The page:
Gillette’s pedal-to-the-metal skating is top-notch. And the way his skating is interlaced with shots of the city allows it to become more than a skate film. It really is like seeing the city out your passenger window, which is entirely appropriate for LA and its car culture.
Comments Off on The Greatest Suspension of Disbelief – A Film Review of ‘The Imposter’ readFilm Review, Films
Agatha Christie, the grandmother of mystery fiction, couldn’t have written it better. The Imposter, a first feature by Bart Layton is what fiction dreams are made of. The only predicament is that not one bit of it is imagination. A documentary of sweeping thrill, The Imposter reconstructs the very real, and fully inconceivable crime of Frédéric Bourdin – master con-artist of the utmost niche genre – stealing the identities of missing children.
In October of 1994, Nicolas Barclay, an American lower-middle class pre-teen from San Antonio, Texas was declared missing by his family one evening when he did not return home after basketball. Three years later, a destitute, and lost, un-identified young adult is found in southern Spain, and taken into custody of a children’s shelter. Refusing to cooperate with Spanish authorities until the very brink of legal action, the unidentified person finally announces that he is Nicolas Barclay. But who can attest to the truth of his assertion? In a world where fingerprints and DNA are the only truths that are left infallible, assumption becomes the advantage of those who prey on humanitarian kindness – he is a missing person, and everyone is anxious to be a Good Samaritan. There is only one unsettling piece of the puzzle that doesn’t fit. This Nicolas Barclay looks nothing like the Nicolas Barclay that disappeared. Relying on the power of group-think not to mention the incremental and segregated process of solving a mystery, the new Nicolas Barclay makes his way to the U.S, is reunited with his family, begins to attend high school, and immerses himself in the American dream, with few questions being asked.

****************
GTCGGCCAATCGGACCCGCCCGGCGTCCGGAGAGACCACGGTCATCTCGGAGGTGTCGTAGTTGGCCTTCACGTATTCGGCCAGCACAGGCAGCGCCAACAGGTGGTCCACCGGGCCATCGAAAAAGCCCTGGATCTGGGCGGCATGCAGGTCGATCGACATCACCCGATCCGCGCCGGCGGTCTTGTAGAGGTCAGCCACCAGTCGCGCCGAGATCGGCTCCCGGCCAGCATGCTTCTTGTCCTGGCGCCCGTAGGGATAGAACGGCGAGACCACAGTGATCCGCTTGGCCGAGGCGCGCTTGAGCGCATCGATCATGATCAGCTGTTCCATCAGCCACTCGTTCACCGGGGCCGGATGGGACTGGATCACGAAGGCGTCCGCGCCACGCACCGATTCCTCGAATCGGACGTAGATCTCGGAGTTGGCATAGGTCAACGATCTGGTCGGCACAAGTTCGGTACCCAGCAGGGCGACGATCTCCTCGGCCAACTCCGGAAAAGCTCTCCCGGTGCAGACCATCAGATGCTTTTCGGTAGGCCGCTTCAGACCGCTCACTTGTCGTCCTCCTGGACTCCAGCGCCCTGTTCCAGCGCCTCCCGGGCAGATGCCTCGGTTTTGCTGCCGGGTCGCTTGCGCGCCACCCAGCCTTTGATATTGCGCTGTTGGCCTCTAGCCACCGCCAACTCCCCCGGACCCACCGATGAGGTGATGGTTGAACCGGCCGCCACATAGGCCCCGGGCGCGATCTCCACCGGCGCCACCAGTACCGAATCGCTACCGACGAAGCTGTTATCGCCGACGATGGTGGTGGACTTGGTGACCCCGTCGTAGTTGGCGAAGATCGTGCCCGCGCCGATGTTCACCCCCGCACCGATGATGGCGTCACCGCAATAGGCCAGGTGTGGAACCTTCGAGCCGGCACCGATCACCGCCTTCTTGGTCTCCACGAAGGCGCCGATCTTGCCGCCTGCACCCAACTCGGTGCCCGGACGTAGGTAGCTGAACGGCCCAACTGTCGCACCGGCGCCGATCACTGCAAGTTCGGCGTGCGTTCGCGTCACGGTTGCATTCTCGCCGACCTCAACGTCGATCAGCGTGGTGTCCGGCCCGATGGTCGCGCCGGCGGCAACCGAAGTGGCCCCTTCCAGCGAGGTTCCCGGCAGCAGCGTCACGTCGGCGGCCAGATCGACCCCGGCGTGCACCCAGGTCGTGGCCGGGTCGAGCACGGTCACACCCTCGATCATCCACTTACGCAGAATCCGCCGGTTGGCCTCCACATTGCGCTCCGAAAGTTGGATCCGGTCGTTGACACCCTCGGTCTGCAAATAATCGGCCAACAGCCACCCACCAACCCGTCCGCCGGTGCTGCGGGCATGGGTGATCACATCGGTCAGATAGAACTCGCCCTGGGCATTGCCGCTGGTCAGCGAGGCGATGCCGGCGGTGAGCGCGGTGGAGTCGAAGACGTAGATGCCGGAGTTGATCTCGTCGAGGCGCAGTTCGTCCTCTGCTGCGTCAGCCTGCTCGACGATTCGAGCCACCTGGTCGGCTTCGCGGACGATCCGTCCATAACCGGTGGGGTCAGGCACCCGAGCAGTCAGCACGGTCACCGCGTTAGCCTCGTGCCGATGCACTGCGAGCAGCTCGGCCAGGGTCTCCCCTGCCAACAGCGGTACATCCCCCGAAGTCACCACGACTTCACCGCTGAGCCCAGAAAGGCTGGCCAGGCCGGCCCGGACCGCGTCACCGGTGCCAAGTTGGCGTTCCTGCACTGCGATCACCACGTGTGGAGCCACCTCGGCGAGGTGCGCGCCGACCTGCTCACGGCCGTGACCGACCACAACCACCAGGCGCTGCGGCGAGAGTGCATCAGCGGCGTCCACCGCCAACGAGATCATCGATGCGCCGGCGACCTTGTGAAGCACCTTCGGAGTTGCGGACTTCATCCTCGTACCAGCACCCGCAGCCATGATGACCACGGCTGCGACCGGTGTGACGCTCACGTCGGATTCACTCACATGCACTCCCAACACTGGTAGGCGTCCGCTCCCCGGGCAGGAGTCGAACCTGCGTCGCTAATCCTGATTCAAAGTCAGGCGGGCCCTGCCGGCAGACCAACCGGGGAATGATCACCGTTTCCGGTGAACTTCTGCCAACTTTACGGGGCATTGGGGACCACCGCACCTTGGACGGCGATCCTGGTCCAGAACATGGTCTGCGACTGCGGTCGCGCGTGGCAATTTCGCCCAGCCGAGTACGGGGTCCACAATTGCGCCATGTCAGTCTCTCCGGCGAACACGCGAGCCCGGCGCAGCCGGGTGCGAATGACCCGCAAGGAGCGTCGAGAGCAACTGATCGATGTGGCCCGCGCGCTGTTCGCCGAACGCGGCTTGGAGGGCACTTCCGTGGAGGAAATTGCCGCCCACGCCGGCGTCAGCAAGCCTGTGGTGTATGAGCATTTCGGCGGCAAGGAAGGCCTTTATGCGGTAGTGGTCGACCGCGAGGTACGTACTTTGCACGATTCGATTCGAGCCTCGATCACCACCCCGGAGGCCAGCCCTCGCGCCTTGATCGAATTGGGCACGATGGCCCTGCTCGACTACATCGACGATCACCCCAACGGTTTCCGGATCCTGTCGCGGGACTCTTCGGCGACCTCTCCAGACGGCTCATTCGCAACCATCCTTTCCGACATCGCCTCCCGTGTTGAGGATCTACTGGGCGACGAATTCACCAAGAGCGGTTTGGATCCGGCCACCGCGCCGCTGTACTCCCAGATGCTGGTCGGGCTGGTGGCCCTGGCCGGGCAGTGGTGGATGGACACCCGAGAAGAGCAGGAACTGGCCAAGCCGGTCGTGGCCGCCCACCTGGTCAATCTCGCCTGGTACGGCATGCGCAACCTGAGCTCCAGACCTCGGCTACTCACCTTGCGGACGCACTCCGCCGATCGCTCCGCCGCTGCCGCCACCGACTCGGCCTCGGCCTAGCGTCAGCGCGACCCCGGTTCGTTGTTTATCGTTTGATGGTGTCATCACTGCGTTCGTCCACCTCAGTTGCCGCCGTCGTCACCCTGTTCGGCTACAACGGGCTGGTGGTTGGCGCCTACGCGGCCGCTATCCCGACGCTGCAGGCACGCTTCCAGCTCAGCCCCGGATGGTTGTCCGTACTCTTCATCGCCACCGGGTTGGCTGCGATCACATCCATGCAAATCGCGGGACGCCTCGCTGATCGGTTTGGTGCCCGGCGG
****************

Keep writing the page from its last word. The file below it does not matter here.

As a result of already knowing the ‘Who’ of the mystery, the ‘Why’ and the ‘How’ become the compelling guide to breaking down Bourdin’s crime. The inspirational seed for the design of The Imposter can be found through Errol Morris’s ground-breaking documentary The Thin Blue Line. Morris’s 1988 film successfully freed a man who was falsely accused of murder due to its fact-gathering presentation of the evidence and its stylish re-enactment of the night in question. The same can be said of The Imposter which places sociopath Frédéric Bourdin in the bizarre position of star and culprit. He recounts his own crime with such enthusiastic motivation and eerie charm that even the objective viewer forgoes atonement in place of thrill.
By far one of the best documentaries of the year, The Imposter has the potential to grow a documentary sub-genre that will successfully blur the lines between fiction and reality. Not only will it keep you strapped to your seat in anticipation, it will have you digging through all the angles long after the closing credits.
I’m most embarrassed of my intellectual hoarding. Like most people who finished high school within the past decade (give or take five years), there’s this inclination to stockpile “what is cool” even if it is in our own minds. This can be a Tumblr you’re obsessed with that you are unwilling to share with others or an early seventies Italian horror film that you only show to special people: these are all examples of intellectual hoarding. They are these things out in the world that anyone can access but you, for whatever reason, feel like you discovered it and had a hand in making it and that your sharing it is doing the world a service.
I’m so awful about that and I’m kind of ashamed that I act this way. Music is a big thing that I hoard, thinking that no one has heard of whatever bizarro Berlin techno diva I’m obsessed with this week. As a means to cleanse this tendency and share some hoarded things, I decided to mix them all up into a mix. It is by no means an expert audial splicing but it does represent music that comes from this semi-entitled place we all have been in.
The hope of this mix is that you’ll encounter some new acts or jams that I’ve had on repeat in some form or another within the past few years. Some are like five years old (How, Still Going??) while others just came out Tuesday (Sup, Sky.)–they are all in my opinion “good” and an attempt to get you to move your ass at work.